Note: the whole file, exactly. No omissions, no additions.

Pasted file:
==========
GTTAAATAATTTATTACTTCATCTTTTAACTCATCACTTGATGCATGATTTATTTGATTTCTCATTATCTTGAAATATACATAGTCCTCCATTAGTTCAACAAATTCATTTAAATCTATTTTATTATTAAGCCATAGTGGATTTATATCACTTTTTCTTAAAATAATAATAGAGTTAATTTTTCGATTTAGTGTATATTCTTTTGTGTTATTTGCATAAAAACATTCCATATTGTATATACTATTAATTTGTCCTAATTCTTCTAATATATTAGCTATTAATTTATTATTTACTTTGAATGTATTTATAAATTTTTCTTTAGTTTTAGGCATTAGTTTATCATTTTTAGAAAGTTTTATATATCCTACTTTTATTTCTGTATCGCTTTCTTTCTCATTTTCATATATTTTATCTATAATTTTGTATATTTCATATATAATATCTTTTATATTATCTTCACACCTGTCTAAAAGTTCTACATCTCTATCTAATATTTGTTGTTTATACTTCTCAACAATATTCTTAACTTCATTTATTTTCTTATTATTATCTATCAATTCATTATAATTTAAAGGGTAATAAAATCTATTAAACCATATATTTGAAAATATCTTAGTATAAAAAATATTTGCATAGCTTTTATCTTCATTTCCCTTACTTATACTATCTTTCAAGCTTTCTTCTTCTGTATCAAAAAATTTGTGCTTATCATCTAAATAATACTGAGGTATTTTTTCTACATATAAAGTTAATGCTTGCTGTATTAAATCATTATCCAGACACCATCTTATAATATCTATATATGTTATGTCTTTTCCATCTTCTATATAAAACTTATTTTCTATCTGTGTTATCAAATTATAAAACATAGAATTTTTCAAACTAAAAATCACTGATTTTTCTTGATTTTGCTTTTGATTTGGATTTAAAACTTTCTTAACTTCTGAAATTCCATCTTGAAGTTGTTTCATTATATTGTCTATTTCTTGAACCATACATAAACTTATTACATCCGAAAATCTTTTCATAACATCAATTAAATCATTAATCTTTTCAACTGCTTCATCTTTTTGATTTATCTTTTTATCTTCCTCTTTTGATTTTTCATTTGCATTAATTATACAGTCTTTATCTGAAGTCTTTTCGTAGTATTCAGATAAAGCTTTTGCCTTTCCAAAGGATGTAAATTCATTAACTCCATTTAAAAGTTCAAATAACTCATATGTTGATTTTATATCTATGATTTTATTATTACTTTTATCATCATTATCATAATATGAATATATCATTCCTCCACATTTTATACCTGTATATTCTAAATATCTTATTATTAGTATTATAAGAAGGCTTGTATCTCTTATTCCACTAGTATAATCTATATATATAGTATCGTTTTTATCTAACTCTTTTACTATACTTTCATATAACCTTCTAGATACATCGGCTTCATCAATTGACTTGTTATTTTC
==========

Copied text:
GTTAAATAATTTATTACTTCATCTTTTAACTCATCACTTGATGCATGATTTATTTGATTTCTCATTATCTTGAAATATACATAGTCCTCCATTAGTTCAACAAATTCATTTAAATCTATTTTATTATTAAGCCATAGTGGATTTATATCACTTTTTCTTAAAATAATAATAGAGTTAATTTTTCGATTTAGTGTATATTCTTTTGTGTTATTTGCATAAAAACATTCCATATTGTATATACTATTAATTTGTCCTAATTCTTCTAATATATTAGCTATTAATTTATTATTTACTTTGAATGTATTTATAAATTTTTCTTTAGTTTTAGGCATTAGTTTATCATTTTTAGAAAGTTTTATATATCCTACTTTTATTTCTGTATCGCTTTCTTTCTCATTTTCATATATTTTATCTATAATTTTGTATATTTCATATATAATATCTTTTATATTATCTTCACACCTGTCTAAAAGTTCTACATCTCTATCTAATATTTGTTGTTTATACTTCTCAACAATATTCTTAACTTCATTTATTTTCTTATTATTATCTATCAATTCATTATAATTTAAAGGGTAATAAAATCTATTAAACCATATATTTGAAAATATCTTAGTATAAAAAATATTTGCATAGCTTTTATCTTCATTTCCCTTACTTATACTATCTTTCAAGCTTTCTTCTTCTGTATCAAAAAATTTGTGCTTATCATCTAAATAATACTGAGGTATTTTTTCTACATATAAAGTTAATGCTTGCTGTATTAAATCATTATCCAGACACCATCTTATAATATCTATATATGTTATGTCTTTTCCATCTTCTATATAAAACTTATTTTCTATCTGTGTTATCAAATTATAAAACATAGAATTTTTCAAACTAAAAATCACTGATTTTTCTTGATTTTGCTTTTGATTTGGATTTAAAACTTTCTTAACTTCTGAAATTCCATCTTGAAGTTGTTTCATTATATTGTCTATTTCTTGAACCATACATAAACTTATTACATCCGAAAATCTTTTCATAACATCAATTAAATCATTAATCTTTTCAACTGCTTCATCTTTTTGATTTATCTTTTTATCTTCCTCTTTTGATTTTTCATTTGCATTAATTATACAGTCTTTATCTGAAGTCTTTTCGTAGTATTCAGATAAAGCTTTTGCCTTTCCAAAGGATGTAAATTCATTAACTCCATTTAAAAGTTCAAATAACTCATATGTTGATTTTATATCTATGATTTTATTATTACTTTTATCATCATTATCATAATATGAATATATCATTCCTCCACATTTTATACCTGTATATTCTAAATATCTTATTATTAGTATTATAAGAAGGCTTGTATCTCTTATTCCACTAGTATAATCTATATATATAGTATCGTTTTTATCTAACTCTTTTACTATACTTTCATATAACCTTCTAGATACATCGGCTTCATCAATTGACTTGTTATTTTC